I’ve run the maths of going to digital only publishing to play with the business model. I’ve also tried to look at offering our ebooks at that $0.99 or $1.99 price point. I really hope we don’t see this flux in the business model end up with books only costing 99 cents. It’s such a huge undervaluation of what it costs to produce the product. To think that you deserve 70% royalties means you think that the cover artist, the book designer, the layout, the editors, the proofers, the marketers and promoters, the promotion material including launch events, and overheads like electricity, software, website management, bank charges, fees for online sales transactions and so many other costs, as well as publisher reputation and branding should somehow be covered by that 30%. That’s one helluva turnover of book sales. It also suggests that all those people take almost no role in the success of your book. I mean, as we all know, no book of excellent quality has ever been overlooked or failed to succeed, since cream always rises to the top, all on its own.
Which is not to say that 70% isn’t a great deal. I don’t have anything against self publishing. It’s the obvious choice in some situations. But when considering all those choices, that 70% really needs to be viewed honestly – what costs will also need to be covered by that? Editing costs? Proofing? Ebook conversion? Buying a cover? Spending time learning layout and publicity? Advertising and promotion? How much time will be required to be invested in product awareness? There are outdated aspects of the publishing business model. And the changes we are currently experiencing will force that hand. But the changes that will happen, and need to, will happen within the realm of economics and viability.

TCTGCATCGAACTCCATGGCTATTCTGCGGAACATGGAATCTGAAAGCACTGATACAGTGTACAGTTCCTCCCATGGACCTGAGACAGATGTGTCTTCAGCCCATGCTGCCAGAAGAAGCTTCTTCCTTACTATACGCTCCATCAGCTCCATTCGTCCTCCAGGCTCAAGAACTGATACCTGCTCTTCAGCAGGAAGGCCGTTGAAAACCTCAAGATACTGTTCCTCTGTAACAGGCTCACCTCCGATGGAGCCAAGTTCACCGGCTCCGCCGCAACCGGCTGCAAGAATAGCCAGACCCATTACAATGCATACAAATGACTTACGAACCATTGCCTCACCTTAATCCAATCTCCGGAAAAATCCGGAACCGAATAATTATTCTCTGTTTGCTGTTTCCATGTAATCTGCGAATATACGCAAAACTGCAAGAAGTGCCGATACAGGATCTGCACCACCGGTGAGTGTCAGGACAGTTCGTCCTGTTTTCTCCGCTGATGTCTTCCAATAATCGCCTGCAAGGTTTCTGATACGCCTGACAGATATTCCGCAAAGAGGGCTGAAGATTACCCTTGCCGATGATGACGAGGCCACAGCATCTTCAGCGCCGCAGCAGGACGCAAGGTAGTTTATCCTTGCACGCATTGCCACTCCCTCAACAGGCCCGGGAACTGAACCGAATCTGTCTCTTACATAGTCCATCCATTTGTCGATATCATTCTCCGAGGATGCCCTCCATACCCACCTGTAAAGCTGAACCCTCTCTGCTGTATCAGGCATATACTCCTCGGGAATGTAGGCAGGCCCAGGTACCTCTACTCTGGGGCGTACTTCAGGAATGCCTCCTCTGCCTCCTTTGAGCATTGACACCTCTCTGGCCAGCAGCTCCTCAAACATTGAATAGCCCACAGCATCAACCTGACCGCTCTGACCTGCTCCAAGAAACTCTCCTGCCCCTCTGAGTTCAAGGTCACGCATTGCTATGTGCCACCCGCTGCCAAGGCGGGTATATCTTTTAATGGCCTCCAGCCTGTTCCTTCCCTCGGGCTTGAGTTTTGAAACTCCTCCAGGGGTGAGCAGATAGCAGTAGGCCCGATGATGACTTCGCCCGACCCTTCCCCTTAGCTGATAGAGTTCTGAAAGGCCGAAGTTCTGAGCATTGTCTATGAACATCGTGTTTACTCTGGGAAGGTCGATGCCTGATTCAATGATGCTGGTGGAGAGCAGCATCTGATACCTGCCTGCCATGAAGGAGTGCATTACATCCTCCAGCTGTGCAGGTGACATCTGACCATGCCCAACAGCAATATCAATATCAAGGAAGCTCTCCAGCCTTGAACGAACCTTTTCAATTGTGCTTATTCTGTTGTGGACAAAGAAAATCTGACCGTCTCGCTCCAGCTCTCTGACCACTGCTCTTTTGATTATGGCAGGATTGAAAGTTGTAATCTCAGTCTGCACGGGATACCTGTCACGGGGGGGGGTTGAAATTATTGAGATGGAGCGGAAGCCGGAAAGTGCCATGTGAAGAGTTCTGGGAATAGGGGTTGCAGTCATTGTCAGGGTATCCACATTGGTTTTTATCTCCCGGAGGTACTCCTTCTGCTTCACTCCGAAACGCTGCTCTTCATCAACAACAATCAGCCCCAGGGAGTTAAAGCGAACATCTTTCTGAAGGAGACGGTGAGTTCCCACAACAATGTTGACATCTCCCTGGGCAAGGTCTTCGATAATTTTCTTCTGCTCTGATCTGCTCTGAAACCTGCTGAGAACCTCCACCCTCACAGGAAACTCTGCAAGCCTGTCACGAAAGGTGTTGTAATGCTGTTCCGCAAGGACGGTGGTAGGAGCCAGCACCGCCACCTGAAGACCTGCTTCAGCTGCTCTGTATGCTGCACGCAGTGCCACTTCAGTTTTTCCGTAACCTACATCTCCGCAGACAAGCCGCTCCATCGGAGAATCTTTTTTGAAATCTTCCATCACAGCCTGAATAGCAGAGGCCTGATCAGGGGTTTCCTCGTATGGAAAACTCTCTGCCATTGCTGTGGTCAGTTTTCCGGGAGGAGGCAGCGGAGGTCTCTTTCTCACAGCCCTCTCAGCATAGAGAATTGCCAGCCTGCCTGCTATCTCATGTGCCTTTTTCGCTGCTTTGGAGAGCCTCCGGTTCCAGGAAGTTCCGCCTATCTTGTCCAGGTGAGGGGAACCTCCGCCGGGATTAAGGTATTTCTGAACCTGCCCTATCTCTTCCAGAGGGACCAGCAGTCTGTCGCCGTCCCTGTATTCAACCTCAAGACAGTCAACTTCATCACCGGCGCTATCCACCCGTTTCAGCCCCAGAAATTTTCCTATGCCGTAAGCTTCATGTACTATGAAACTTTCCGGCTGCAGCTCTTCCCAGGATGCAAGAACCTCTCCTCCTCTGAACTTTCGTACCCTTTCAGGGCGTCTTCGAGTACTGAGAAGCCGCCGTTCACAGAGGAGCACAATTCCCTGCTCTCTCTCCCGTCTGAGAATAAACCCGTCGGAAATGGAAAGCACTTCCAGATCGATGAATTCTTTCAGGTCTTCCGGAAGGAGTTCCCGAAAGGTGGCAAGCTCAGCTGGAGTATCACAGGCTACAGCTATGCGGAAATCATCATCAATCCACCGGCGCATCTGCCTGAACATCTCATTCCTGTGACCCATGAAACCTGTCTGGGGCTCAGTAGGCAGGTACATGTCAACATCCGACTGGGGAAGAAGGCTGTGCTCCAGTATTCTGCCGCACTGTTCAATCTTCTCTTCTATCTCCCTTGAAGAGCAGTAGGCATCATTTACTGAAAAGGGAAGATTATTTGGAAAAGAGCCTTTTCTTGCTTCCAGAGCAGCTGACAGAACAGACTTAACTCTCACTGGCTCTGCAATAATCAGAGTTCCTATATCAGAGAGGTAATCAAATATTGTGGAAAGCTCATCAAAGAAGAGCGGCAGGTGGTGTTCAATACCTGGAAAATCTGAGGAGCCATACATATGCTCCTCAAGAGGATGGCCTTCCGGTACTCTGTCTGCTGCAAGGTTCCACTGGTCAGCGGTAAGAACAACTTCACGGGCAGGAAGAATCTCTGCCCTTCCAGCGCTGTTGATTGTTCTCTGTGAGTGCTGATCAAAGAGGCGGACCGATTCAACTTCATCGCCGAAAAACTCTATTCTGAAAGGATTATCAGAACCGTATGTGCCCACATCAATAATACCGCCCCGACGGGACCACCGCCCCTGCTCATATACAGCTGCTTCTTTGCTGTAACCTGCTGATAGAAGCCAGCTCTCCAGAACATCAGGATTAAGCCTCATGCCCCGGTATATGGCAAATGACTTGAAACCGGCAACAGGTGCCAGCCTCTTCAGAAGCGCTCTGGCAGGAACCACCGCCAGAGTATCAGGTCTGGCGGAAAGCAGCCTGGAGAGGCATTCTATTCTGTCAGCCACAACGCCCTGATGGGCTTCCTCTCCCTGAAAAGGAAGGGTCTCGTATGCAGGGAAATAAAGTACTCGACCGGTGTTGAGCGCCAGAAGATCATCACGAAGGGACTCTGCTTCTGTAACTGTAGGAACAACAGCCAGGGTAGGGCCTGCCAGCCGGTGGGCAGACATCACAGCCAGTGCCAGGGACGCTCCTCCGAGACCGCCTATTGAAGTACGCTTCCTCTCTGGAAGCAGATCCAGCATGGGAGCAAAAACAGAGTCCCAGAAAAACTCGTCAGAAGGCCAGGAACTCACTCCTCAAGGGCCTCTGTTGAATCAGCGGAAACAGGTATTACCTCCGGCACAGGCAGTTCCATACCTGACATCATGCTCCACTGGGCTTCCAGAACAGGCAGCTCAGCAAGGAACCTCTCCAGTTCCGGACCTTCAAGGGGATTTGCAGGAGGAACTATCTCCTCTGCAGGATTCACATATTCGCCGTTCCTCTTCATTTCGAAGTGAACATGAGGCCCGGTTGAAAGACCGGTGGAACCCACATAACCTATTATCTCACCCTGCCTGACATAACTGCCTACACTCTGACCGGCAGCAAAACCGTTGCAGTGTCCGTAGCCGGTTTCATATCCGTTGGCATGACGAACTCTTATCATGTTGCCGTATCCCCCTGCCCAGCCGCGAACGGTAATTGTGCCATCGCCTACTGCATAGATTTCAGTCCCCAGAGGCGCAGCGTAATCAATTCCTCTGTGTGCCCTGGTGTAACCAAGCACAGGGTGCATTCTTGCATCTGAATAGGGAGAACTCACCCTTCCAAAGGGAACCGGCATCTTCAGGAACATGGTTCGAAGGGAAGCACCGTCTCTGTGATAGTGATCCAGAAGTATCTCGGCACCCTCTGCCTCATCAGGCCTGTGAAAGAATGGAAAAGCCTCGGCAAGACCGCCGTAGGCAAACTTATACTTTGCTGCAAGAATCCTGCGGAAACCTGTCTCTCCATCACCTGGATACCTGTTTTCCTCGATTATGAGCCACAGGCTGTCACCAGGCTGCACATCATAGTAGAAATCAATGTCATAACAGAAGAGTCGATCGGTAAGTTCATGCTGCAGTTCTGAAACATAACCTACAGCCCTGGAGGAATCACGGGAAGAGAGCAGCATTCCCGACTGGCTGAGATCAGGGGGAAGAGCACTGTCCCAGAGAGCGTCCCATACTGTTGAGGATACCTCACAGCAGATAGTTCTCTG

, publishing industry
On Saturday we had reason to look for somewhere to camp for a while. The baby and I were hanging out in the CBD whilst C was off doing things for about 2 hours. I had in mind a couple of cafes I wanted to hang out in but most of them were closed. Looks like the Milligan end of Hay St is for work hours and not so much a Saturday at lunchtime.